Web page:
Adultism in a Childlike World

Just the other day I was on the subway, thinking about what I needed to do that day and making mental lists. He was halfway down the car from me, a young man in his mid-twenties I would say, fixated on whatever electronic device was in his hand. He seemed to be playing some kind of game as he rotated the device and pushed at the screen in various ways. Normal behavior really, but my eyes stopped when I saw his backpack. This young man was sporting a Sponge Bob Squarepants backpack.

Now, I only know about Sponge Bob through friends who have children. I have not seen the show. However, I have seen children wearing backpacks such as this, or holding school folders with the character on them. The show seems to have a deep following among young children, so why was this young man wearing a character backpack? It could be that he just could not afford a new one (it looked a bit worn around the edges), but I think this: I think he wanted to show the world he still loved that character.

We all have our inner child somewhere. And that child comes out in various ways. Attachment to a childhood icon. Love of the comfort foods we craved as children. But when we allow that inner child to rule our adult public choices, we have a problem.

Childhood is fleeting, some say. It whooshes by too fast for us to appreciate what’s there. And as we have to assume more and more adult responsibility it weighs upon us. So we retreat from adulthood. And we act more and more childlike.

What is it about adulthood that frightens us? Responsibility certainly. Oh we craved having responsibility as children, just to show our parents we could be trusted to do something. Good boy Timmy! You took out the garbage like you were supposed to, all week! Here’s an extra dollar on your allowance! And we beamed. If we took on adult things, we could get praise. We might even get some cash to spend on more candy and comic books. We loved being told we were so grown up. But as we really did grow up, we realized something: being an adult is a lot of work.

In today’s modern world, adults are confronted by some of the hardest problems we have ever faced. Jobs that pay lower wages than ever, debt that might last a lifetime, more and more responsibilities. People look to us to make decisions on things. We don’t want to make decisions that make people mad at us. We don’t like confrontations. With the addition of social media in our lives, any decision we make is liable to be spread across the internet as fast as pixels can go. Bad decisions haunt us, good ones rarely get the praise we think they deserve. It’s no wonder that ‘adult’ could be the worst curse ever.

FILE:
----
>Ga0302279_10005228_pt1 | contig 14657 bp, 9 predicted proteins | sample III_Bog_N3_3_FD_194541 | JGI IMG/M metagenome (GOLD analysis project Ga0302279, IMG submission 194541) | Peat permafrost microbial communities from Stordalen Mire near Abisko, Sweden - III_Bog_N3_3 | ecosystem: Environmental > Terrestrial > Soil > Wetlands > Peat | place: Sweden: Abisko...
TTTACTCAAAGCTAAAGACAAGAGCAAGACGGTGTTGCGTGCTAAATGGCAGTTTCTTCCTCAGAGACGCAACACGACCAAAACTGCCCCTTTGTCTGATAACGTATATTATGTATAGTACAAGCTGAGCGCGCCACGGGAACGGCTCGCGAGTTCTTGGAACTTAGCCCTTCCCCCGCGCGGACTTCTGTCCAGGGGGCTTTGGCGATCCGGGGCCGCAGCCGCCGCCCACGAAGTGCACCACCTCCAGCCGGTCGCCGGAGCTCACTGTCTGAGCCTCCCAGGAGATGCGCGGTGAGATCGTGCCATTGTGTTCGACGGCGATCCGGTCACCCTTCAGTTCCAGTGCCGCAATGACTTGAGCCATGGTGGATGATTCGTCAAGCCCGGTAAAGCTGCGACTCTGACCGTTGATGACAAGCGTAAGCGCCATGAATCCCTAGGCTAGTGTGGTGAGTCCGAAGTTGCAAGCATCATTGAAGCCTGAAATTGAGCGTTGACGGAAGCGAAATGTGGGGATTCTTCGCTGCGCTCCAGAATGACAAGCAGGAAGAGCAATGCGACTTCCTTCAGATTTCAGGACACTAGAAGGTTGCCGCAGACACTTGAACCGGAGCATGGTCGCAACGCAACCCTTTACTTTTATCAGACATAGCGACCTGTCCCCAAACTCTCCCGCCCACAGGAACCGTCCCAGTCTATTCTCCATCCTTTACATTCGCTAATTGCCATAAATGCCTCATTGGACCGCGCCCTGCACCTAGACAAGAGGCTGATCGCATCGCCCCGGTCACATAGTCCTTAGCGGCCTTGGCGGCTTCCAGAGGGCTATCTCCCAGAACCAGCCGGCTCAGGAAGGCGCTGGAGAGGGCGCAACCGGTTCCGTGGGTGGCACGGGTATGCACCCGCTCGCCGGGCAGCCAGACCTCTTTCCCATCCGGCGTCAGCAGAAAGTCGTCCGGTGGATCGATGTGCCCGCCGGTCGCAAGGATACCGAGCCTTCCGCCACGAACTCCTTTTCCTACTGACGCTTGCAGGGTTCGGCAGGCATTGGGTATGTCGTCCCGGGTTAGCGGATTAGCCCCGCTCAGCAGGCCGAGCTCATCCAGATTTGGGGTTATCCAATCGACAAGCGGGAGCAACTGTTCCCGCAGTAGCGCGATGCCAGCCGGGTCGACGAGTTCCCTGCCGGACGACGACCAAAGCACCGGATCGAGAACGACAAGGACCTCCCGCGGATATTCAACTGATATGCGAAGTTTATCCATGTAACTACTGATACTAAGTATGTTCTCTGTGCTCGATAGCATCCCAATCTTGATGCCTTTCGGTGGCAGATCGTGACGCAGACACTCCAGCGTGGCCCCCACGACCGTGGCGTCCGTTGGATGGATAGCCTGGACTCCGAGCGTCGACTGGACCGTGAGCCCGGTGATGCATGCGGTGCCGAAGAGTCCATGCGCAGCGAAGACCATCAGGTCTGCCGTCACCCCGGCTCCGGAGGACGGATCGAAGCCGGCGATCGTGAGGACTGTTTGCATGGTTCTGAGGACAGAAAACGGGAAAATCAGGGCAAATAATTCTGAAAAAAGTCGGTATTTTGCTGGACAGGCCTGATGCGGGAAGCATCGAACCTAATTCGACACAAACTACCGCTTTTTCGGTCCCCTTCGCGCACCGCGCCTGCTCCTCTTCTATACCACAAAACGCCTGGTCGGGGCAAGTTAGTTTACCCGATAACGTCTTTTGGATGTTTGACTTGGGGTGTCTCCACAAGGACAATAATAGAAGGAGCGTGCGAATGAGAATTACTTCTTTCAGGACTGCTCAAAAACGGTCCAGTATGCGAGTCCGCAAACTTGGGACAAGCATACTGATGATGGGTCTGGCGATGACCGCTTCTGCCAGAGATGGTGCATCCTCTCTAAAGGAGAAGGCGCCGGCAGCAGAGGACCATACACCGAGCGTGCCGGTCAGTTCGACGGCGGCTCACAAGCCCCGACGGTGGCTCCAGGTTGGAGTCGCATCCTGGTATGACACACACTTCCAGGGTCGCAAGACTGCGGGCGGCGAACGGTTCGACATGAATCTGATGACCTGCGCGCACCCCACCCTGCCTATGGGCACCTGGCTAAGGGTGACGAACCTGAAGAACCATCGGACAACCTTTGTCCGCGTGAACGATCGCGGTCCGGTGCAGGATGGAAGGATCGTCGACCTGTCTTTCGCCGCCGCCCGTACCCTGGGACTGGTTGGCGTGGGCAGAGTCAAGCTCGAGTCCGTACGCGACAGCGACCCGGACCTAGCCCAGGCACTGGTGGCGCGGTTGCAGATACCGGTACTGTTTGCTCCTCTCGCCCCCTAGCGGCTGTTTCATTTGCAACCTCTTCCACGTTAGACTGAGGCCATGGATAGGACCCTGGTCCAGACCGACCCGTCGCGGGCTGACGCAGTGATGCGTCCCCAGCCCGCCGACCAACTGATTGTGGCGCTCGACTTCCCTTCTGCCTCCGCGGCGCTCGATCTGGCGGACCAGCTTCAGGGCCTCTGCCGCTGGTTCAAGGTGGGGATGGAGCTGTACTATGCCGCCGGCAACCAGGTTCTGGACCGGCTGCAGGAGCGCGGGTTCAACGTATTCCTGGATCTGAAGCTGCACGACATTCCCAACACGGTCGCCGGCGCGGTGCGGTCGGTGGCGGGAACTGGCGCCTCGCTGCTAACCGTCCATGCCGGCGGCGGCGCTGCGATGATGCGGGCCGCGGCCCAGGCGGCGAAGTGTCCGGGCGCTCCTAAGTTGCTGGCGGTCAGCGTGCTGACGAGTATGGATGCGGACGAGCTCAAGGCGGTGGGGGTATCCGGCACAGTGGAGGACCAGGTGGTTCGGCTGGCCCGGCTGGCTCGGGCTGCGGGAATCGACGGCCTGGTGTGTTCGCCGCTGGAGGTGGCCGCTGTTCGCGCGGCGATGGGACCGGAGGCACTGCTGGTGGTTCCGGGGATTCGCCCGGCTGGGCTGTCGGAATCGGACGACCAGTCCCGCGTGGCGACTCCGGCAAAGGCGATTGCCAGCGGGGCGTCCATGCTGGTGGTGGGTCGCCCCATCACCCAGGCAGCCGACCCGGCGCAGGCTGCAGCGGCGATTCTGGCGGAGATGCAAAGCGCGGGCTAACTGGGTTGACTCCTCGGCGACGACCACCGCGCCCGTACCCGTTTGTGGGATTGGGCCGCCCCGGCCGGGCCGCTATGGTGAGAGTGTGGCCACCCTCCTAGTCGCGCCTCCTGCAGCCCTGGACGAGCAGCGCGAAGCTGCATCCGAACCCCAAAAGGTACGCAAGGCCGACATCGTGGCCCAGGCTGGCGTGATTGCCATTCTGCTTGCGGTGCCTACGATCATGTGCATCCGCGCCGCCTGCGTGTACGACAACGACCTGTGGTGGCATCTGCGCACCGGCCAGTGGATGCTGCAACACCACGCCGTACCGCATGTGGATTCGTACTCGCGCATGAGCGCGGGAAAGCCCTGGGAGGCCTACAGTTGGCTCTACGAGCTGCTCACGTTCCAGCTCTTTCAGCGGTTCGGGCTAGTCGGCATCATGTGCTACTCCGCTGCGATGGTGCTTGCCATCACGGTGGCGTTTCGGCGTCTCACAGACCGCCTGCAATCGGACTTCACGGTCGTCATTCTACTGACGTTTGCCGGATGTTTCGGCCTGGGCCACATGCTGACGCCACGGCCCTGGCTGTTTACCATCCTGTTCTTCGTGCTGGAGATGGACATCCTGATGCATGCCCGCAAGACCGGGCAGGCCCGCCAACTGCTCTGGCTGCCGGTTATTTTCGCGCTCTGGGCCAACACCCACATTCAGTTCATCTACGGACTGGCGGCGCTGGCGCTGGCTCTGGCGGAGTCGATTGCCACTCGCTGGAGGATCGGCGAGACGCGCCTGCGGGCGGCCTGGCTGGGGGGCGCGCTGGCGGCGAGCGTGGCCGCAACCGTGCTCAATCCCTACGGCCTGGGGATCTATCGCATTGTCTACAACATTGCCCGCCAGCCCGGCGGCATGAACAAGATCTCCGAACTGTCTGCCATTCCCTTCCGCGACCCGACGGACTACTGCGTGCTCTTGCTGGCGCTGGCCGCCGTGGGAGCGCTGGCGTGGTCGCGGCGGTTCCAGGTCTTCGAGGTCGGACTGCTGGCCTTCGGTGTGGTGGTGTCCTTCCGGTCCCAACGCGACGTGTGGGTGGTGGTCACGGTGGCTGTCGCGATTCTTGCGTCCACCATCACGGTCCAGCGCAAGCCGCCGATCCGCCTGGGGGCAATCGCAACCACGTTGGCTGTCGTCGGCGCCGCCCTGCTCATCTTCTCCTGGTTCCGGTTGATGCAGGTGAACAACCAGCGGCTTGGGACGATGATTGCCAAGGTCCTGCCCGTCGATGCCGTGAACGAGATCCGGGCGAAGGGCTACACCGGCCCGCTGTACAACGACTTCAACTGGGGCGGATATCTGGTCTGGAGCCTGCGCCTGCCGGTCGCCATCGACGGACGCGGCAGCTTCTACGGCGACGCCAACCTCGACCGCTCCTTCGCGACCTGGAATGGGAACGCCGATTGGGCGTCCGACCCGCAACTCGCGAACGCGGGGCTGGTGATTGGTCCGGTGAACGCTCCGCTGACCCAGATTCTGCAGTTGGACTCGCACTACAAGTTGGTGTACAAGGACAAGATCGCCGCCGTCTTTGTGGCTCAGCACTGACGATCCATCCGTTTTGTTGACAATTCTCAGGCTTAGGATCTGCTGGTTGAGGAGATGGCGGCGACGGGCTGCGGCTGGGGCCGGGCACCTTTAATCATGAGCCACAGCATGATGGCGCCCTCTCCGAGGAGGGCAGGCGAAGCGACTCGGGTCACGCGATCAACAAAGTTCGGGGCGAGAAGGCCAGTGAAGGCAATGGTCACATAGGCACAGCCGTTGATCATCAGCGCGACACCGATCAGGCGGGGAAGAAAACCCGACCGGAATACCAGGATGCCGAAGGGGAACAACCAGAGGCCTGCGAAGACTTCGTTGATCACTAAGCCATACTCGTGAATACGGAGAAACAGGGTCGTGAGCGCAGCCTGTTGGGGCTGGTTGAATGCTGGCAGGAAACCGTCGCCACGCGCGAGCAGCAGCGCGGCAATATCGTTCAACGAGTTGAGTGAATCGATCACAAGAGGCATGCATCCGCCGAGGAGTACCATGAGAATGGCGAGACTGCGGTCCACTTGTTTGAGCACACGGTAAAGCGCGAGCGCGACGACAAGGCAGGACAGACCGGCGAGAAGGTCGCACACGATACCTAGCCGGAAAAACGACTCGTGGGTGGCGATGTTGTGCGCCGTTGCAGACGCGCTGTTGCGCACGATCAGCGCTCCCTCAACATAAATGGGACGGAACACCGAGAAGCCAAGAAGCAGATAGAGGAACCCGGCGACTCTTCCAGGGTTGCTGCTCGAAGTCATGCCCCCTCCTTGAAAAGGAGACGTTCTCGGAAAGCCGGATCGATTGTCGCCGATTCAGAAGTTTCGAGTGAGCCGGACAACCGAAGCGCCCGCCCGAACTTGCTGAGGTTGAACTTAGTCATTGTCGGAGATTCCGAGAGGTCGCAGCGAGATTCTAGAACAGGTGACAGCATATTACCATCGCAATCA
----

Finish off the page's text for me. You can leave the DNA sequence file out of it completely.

When my friends talk about making pillow forts in their social media posts, or curling up with a box of Oreo (TM) cookies, or getting out nerf guns for a spacemen battle, or marathon watching episodes of Sponge Bob, I sympathize, because I know that they’ve reached some crisis level of adulthood that forces a retreat. Its too much. Stop this thing called being an adult, I want to get off. I sympathize, but inside I wonder: what will it be like to live in world where more people want to be children than children want to be adults?

I picture entertainment catering to them. All the movies and TV shows will be somehow connected with childhood. We already have comic books front and center in the movie theaters, and its a trend that doesn’t seem to quit. I suspect that TV cartoons from the 1990’s will show up soon as well. And there will probably be more TV shows based on childhood things. Video games already grab more adults into fantasy worlds and keep them there. I know too many people who get home from work and log into their favorite game. Video games take us out of the world of making adult decisions. Dishes? What dishes? I gotta level! Fashions catering to childhood are already popular. I’ve seen pigtails on young women, and cutesy clothes that seem out of place in the office. I rather draw the line at Osh Kosh B’Gosh grown up sizes. 

Work environments. Oh I cringe when I think of work environments ruled by adults who don’t want to be adultish. Decisions involving billions of dollars? Um, can I get back to you after I pop these balloons? We can label these people as creatives, as people who have the capacity to think beyond the norm, but really, if I am waiting for an answer, I deserve one. I have seen workplaces rearrange themselves to put in playgrounds, slides, playrooms – and not for their employees children – for their employees. Play is important, but not at the expense of work needing to be done. Small things – like a stuffed bear sitting on a desk, or a personal style that involves green sneakers on Casual Day? Go ahead. I even support having teams take a break together to get out their frustrations by having a nerf gun fight.

I like being an adult. I like being able to make adult decisions and stick to them. Being an adult means I have the ability to change things for the better for tomorrow’s children. I even like getting chores done. Probably because if I get the chores done I can do things like curl up with a marshmallowed hot cocoa and my favorite videos. Bugs Bunny here I come! 

2 thoughts on “Adultism in a Childlike World

  1. Just to be fair to SpongeBob, the show has a fair amount of jokes that appeal to adults. I’ve been watching it occasionally since it came out. Any truly quality cartoon will have content that adults will catch. The Muppet Show, for instance (not a cartoon, but it was billed as a show for kids.)

    I don’t think you have to worry too much about an abundance of work environments ruled by adults who want to be children. Most of the managerial types are simply not creative enough for that kind of problem.

  2. Pingback: Adulting 101, or Being a Successful Grown Up | Written Talk

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